HC Deb 24 July 1924 vol 176 cc1495-6
24. Viscount CURZON

asked the Home Secretary what steps be is taking to prevent an evilly-disposed person obtaining a passport from the Irish passport office in New York, and so obtaining access to this country, which could not be, obtained through the British passport authority in America?


I think the Noble Lord is referring to the arrangement whereby visas for the journey to the Irish Free State may be granted in New York by a Free State officer. The safeguard for Great Britain lies in the fact that the Free State officer will be in possession of the same information, and, by agreement between the two Governments, will proceed on the same lines in regard to undesirable aliens as his British colleague. I am satisfied that the interests of this country are being duly protected.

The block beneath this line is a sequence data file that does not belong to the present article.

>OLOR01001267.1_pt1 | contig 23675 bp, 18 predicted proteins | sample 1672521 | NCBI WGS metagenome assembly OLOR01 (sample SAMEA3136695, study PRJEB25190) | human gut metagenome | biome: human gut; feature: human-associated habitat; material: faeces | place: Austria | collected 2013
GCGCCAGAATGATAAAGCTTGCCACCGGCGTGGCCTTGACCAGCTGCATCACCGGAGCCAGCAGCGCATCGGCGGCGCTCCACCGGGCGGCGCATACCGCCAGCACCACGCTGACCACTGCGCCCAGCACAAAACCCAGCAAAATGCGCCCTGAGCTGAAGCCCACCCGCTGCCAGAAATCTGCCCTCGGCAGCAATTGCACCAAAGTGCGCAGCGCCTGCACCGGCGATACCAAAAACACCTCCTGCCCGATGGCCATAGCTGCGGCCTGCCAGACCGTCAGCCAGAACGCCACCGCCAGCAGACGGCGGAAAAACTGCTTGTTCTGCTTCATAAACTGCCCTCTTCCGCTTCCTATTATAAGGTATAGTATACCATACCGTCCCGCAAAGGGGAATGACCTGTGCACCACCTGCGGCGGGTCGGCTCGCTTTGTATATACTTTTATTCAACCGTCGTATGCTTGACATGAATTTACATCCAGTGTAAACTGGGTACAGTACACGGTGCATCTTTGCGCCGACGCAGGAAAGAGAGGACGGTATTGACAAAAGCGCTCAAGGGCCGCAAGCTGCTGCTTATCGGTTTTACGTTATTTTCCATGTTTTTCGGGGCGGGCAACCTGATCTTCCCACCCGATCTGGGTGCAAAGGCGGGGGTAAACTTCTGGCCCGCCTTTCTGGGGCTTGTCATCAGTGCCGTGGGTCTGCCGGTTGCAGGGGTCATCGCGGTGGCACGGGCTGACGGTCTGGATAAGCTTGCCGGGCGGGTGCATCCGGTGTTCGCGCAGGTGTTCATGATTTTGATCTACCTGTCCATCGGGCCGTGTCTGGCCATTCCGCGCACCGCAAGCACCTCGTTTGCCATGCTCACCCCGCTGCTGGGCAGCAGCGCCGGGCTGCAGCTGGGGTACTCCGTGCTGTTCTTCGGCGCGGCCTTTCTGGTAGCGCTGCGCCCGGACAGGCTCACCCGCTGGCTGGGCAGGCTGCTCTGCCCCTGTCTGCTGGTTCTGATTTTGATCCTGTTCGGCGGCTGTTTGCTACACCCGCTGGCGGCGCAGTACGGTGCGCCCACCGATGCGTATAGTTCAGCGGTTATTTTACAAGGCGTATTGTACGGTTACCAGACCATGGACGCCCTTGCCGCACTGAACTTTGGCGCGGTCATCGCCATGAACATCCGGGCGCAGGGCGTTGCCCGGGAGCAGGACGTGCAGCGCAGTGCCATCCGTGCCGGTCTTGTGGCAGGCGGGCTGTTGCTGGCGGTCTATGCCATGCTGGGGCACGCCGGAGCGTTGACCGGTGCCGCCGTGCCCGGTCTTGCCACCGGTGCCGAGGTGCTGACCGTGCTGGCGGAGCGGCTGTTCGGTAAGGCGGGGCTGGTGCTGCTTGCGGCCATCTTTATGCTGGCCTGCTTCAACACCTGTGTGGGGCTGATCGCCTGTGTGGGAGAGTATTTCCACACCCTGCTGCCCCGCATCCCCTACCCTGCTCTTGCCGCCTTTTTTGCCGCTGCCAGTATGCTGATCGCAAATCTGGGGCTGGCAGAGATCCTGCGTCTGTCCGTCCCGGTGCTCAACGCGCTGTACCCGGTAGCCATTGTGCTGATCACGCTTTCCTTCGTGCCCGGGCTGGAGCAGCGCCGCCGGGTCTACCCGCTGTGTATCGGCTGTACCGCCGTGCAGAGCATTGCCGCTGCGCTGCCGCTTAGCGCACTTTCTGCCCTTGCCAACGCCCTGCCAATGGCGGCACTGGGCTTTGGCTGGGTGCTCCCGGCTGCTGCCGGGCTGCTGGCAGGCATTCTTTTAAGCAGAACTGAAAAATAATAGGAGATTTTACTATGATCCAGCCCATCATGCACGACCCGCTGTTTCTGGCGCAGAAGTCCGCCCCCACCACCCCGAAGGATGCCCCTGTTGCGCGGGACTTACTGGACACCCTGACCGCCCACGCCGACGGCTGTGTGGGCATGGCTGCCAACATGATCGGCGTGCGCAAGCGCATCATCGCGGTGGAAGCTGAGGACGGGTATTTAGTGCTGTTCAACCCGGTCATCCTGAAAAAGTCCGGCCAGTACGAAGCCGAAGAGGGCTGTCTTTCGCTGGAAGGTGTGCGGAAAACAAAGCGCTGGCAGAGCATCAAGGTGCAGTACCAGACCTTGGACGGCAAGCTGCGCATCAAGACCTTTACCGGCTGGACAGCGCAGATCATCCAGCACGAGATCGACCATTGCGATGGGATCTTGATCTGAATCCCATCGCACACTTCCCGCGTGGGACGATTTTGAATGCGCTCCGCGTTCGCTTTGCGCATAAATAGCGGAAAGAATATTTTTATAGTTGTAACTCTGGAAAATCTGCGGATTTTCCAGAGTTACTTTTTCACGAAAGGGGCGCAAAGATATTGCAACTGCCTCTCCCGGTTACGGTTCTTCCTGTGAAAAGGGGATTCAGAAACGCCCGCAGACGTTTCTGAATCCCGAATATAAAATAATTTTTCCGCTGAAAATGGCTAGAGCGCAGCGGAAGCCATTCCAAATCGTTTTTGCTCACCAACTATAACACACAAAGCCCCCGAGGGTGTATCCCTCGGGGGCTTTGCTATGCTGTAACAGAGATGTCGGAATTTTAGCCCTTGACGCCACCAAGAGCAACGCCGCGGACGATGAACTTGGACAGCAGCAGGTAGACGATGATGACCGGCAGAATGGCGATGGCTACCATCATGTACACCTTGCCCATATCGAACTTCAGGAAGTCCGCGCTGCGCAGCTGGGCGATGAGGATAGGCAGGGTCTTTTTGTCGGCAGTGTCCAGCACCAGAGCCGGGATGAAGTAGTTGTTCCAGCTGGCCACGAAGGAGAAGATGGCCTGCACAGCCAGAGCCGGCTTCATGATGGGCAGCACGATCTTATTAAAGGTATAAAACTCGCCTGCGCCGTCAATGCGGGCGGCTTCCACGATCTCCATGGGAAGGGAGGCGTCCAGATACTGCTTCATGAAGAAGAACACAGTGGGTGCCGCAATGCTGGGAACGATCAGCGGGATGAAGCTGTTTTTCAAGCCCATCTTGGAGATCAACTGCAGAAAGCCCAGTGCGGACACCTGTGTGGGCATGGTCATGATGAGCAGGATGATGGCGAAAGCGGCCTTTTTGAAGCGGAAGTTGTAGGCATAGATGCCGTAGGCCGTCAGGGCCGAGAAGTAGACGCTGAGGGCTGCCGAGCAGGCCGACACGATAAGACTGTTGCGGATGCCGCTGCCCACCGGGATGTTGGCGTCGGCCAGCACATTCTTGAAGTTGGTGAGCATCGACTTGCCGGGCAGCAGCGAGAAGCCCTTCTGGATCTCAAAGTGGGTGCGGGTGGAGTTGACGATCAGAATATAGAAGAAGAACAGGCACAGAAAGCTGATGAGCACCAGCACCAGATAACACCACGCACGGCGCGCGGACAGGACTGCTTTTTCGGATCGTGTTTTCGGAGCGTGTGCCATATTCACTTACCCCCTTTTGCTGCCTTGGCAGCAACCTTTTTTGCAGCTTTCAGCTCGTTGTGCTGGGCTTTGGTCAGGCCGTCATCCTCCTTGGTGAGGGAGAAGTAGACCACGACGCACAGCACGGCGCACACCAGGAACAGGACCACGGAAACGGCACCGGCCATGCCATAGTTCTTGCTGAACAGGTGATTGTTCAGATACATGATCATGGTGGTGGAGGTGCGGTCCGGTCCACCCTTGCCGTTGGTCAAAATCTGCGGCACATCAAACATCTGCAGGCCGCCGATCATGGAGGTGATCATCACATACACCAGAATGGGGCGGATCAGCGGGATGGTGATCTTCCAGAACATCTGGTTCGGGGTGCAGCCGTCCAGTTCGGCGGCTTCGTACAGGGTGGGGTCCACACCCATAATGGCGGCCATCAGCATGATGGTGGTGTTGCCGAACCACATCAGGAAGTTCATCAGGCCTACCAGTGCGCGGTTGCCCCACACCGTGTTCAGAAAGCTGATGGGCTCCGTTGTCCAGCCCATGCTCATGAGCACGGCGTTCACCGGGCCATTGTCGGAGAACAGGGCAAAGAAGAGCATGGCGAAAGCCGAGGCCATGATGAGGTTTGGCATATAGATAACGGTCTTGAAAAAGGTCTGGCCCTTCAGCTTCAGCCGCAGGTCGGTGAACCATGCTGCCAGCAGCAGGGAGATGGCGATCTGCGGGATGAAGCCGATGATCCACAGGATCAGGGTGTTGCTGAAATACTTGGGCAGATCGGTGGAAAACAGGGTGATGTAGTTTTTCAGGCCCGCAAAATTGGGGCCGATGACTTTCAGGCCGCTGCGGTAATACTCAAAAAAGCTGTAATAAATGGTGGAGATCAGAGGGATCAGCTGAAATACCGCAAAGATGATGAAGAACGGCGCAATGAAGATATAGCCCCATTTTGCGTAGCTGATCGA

Viscount CURZON

Are we to understand from the right hon. Gentleman's answer that he has got a definite working arrangement which will be observed by the Irish Free State Passport Office in Washington and that he will be in consultation with the British Ambassador in Washington?


We have a definite arrangement between the two Governments, and the two officers concerned will be in close collaboration.


Will an objection raised by the British authorities in Washington be entertained by the Irish Free State Government?


I am afraid I must have notice of that question.

Lieut.-Colonel HOWARD-BURY

Will this country be able to share the visa fees paid by those who come to this country after going to the Irish Free State?


Will any visas be issued without the consent of the British authorities in New York?


As this is a matter between two Governments, I must have notice.

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